Health savings accounts (HSAs) were introduced in 2003 as a tax-advantaged way to save money toward future health expenses. Although they’re opened, owned, and maintained by individuals, they’re also a valuable component of a comprehensive health benefits package.
Many businesses aren’t sure where to start when offering an HSA benefit, though.
In this post, we’ll discuss how an HSA works, the benefits of contributing to employees’ HSAs, how to do so, and which rules you need to follow if you offer an HSA with a health reimbursement arrangement (HRA).
Let’s get started.
What is an HSA and how does it work?
A health savings account (HSA) is a financial account established by an individual or family. The account’s funds can be used to pay for qualified medical expenses tax-free.
HSAs are similar to flexible spending accounts (FSAs), but with some major tax differences. With an HSA, you can:
- Make contributions 100 percent tax-free.
- Withdraw funds tax-free for qualified medical expenses, such as copays, deductibles, and medical office visits (see a full list of qualified expenses in IRS Publication 502).
- Earn any interest or dividends tax-free.
- Defer taxing any reimbursements indefinitely without penalties.
To contribute to an HSA, individuals must be covered by an HSA-qualified high-deductible health plan (HDHP).
Generally, HSA contributions are made along with regular pay. If an individual is making a contribution, they can set up a pre-tax withdrawal from their paycheck that will be deposited into the HSA. Businesses may do the same.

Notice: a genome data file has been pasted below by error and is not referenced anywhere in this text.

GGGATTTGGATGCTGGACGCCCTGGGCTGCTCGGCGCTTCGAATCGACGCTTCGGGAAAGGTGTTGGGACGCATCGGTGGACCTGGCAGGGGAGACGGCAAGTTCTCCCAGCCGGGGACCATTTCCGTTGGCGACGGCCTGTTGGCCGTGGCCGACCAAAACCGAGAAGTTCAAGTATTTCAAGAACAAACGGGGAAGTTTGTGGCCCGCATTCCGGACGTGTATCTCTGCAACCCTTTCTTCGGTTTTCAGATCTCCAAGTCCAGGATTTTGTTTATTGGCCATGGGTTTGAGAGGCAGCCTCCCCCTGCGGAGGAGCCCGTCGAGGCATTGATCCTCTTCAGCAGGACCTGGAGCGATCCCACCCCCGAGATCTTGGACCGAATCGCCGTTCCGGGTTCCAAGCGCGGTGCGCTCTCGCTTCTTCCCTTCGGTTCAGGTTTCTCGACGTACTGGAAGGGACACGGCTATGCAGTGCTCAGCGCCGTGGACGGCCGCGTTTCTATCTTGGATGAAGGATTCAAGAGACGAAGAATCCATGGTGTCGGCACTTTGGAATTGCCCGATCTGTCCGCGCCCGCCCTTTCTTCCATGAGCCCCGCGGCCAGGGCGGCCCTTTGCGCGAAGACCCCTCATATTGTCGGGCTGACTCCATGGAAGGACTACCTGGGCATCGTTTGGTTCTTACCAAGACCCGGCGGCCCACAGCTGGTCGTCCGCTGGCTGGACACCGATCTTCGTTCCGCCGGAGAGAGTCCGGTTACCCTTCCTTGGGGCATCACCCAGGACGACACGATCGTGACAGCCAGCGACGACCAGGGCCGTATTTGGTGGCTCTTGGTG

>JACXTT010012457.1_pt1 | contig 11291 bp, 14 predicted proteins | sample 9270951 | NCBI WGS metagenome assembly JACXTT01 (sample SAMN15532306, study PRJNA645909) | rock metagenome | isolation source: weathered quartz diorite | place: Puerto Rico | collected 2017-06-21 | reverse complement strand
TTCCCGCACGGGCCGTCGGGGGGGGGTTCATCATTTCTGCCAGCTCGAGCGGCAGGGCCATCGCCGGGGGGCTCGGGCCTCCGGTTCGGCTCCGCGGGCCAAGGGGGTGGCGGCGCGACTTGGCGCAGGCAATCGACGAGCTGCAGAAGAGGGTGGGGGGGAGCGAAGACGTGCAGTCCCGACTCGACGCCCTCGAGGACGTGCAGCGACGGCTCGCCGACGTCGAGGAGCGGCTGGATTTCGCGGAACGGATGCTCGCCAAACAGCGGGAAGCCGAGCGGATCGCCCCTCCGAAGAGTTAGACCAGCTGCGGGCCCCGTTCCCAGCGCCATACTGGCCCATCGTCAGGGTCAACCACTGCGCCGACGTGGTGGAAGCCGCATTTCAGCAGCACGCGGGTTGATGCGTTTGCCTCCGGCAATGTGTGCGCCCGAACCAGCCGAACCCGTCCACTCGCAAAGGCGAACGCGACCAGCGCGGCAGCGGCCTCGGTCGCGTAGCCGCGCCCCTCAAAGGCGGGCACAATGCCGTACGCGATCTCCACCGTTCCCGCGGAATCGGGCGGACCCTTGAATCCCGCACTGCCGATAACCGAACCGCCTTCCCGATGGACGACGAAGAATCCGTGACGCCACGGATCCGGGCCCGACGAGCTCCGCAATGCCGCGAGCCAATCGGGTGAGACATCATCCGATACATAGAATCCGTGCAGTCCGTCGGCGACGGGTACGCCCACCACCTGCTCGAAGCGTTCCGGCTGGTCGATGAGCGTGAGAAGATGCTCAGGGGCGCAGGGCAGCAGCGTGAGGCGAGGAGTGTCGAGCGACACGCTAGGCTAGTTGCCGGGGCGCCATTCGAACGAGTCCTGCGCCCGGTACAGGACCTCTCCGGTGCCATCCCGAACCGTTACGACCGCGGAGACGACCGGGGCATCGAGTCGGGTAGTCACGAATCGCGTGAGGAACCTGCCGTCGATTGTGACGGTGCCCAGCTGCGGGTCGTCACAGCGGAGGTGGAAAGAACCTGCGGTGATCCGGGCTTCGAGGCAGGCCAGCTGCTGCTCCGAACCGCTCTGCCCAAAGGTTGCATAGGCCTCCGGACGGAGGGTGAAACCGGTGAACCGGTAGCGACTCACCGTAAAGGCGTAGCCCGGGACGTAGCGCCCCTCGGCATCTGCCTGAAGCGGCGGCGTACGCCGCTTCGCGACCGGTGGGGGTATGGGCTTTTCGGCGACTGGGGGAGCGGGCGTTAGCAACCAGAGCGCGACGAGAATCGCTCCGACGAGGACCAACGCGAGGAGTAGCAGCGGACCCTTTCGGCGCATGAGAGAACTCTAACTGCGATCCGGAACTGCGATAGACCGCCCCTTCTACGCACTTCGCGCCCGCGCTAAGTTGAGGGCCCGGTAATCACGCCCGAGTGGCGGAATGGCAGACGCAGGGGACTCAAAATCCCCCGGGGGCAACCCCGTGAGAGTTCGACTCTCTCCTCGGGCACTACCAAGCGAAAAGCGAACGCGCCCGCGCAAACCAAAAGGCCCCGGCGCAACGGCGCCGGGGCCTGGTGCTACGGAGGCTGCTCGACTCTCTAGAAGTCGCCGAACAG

Both individuals and businesses must abide by the HSA’s annual contribution limits. For 2019, single account holders can contribute up to $3,500 and account holders with a family can contribute up to $7,000. There is also a catch-up contribution available of $1,000 for those over age 55.
Why should my business contribute to employees’ HSAs?
Although many businesses think of health benefits as simply a group health insurance policy or a stand-alone health reimbursement arrangement (HRA), employees often have a more expansive view. Increasingly, that view includes HSA contributions.
Today, more than 25 million Americans have an HSA account and they appreciate any additional contributions they receive.
HSAs are also one of the most effective ways small business owners can maximize their tax benefits. All contributions to an employee’s HSA count as a federal income tax deduction for your business. Additionally the contributions your employees make are done before tax, meaning you won’t pay payroll taxes (including FICA and unemployment taxes) on that amount.
And of course, all amounts your employees pay into their HSA are free of income tax.
HSAs are especially useful when combined with an HRA. HRAs like the QSEHRA are subject to federal limits—in 2019, the QSEHRA has limits of $5,150 for single employees and $10,450 for employees with a family. Offering both an HSA and a QSEHRA is a great way to maximize tax-free compensation to employees by up to $7,000. It also ensures that money goes toward one of employees’ heaviest financial burdens.